The report, released on Wednesday, provides detailed accounts of the experiences of three Yemeni men who believe they were taken by US authorities to secret prisons following lengthy journeys through different climates and time zones.
The 15,000-word report includes testimony taken in February and March from Muhammad Bashmilah, Muhammad al-Assad and Salah Nasser Salim Ali, also known as Salah Qaru.
Bashmilah said he was detained in Jordan in October 2003 while on a trip to visit his mother. Ali was detained in Indonesia in August 2003 and then flown to Jordan where he was taken into custody. Al-Assad claimed he was detained in Tanzania in 2003. However, none of the three could say with confidence where they were taken next.
In their statements, they described travel times, changing climates, temperatures, and daylight hours in detailed descriptions Amnesty says indicates that they may have been held in eastern Europe.
The men were allegedly held for 13 months at a so-called black site, a clandestine facility believed to be run by the CIA, before they were returned to Yemen where they were charged with forging travel documents, Amnesty said.
In a statement released with the report, Amnesty International said new information from the men raised "the possibility that they were held somewhere in Eastern Europe or Central Asia".
"Their captors went to great lengths to conceal their location from the men; but circumstantial evidence such as climate, prayer schedules, and flight times to and from the site suggest that they may have been held in Eastern Europe or Central Asia," Anne FitzGerald, a senior adviser with Amnesty, said in the statement.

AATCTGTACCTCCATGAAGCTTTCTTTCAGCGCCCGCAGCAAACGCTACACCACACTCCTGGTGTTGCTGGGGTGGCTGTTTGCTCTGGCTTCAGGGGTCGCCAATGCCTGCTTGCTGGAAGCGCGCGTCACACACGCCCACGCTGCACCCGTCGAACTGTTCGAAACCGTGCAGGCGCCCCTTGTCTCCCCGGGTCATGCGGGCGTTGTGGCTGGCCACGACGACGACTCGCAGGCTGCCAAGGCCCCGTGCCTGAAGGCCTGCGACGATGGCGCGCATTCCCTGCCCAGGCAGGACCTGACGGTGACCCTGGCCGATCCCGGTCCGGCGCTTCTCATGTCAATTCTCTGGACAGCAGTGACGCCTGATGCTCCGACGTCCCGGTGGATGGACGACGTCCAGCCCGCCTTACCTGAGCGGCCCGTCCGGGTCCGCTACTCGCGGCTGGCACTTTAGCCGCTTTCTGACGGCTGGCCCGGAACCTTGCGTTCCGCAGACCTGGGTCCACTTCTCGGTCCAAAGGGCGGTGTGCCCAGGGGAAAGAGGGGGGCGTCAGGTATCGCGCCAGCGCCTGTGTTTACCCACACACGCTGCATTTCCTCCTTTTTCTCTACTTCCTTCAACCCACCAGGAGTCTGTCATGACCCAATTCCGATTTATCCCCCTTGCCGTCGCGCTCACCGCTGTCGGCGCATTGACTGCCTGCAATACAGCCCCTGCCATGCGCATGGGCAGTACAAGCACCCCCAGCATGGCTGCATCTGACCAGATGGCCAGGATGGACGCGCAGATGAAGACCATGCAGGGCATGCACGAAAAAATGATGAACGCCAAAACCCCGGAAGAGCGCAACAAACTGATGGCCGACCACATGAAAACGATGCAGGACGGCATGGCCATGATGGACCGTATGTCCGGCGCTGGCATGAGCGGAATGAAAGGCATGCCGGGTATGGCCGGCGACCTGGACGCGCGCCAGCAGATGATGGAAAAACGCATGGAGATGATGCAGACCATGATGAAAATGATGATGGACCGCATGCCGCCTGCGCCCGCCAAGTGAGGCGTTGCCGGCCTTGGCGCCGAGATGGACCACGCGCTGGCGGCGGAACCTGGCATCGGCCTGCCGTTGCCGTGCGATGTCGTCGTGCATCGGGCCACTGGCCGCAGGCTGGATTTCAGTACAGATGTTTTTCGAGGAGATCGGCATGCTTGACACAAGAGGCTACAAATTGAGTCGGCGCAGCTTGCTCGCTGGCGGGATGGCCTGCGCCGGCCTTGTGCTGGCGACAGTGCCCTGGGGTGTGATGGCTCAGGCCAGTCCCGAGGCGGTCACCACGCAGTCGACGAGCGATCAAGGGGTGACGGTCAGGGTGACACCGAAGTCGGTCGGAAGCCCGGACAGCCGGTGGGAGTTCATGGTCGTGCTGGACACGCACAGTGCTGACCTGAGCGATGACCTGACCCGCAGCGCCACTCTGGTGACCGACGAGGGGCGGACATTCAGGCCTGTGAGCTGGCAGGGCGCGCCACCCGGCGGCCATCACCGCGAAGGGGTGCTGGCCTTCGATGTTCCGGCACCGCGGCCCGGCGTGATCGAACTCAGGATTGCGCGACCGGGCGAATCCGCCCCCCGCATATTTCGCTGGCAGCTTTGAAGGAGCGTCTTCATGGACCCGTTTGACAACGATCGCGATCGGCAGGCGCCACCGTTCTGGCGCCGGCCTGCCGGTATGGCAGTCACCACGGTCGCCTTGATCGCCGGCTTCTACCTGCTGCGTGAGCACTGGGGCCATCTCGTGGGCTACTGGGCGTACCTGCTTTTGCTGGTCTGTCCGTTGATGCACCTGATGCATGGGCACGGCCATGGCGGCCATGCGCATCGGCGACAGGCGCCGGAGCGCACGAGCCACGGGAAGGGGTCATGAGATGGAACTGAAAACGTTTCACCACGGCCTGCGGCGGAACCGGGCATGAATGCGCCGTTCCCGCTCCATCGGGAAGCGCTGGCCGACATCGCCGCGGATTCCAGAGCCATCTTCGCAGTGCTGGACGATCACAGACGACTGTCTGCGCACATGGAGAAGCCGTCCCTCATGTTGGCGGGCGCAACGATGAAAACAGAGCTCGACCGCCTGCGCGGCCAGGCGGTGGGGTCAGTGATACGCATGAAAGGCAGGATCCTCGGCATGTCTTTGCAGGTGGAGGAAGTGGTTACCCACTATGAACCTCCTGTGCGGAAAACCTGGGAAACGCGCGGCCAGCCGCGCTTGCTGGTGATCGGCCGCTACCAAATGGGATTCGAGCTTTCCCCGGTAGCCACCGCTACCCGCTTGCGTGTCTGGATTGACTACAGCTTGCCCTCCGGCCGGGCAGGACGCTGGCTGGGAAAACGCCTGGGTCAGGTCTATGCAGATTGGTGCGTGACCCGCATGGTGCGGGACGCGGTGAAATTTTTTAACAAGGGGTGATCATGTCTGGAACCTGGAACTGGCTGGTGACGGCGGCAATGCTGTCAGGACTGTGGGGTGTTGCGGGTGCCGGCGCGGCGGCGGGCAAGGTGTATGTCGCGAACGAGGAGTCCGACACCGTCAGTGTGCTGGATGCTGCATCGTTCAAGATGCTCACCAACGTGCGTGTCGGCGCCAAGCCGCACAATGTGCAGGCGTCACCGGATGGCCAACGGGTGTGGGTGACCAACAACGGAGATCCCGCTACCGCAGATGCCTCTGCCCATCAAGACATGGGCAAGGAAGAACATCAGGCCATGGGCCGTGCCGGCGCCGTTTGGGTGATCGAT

"But without further information from the US government and European authorities, it's impossible to verify exactly where."
"Their captors went to great lengths to conceal their location from the men; but circumstantial evidence such as climate, prayer schedules, and flight times to and from the site suggest that they may have been held in Eastern Europe or Central Asia"
The CIA declined to comment on the report.
The US government has said that the transfer of terror suspects is carried out according to US and international law.
The Council of Europe, the continent's top human rights watchdog, is investigating US operated flights sometimes referred to as "renditions" where terror suspects are allegedly transferred to third countries for interrogation.
Amnesty said in its report that the CIA is exploiting a loophole that allows private aircraft to land at foreign airports without having to inform local authorities - unlike government or military planes - and called for inspections of planes suspected of being involved.
Amnesty's branch in the Czech Republic said three planes made a total of 20 landings in the capital Prague as part of the rendition programme.
"We asked the Czech government to make sure that airports in the Czech Republic will not be misused for illegal transfers of people that is in breach of international law," said Martin Kryl, Amnesty's chair of the board in the Czech Republic.
"This practice does not ensure justice nor safety but makes torture possible."
Discussing the Amnesty International report on Wednesday, Fawaz Gerges, a professor at Sarah Lawrence College in New York, told Al Jazeera: "The report has exposed the the US administration's conduct and put pressure on it to reveal the truth."
The US says the transfer of
terror suspects is legal
However, he said "it is more a moral crisis than a political one".
Gerges pointed out that the US secretary of state, in the past, had declared that no secret prisons existed outside of the US.
He said he believes the American people will punish their government for such acts and European publics too will question their governments to ascertain whether or not they were aware of these activities.
Gerges said the report would have a negative impact on the European governments concerned as well as on their relations with the US administration.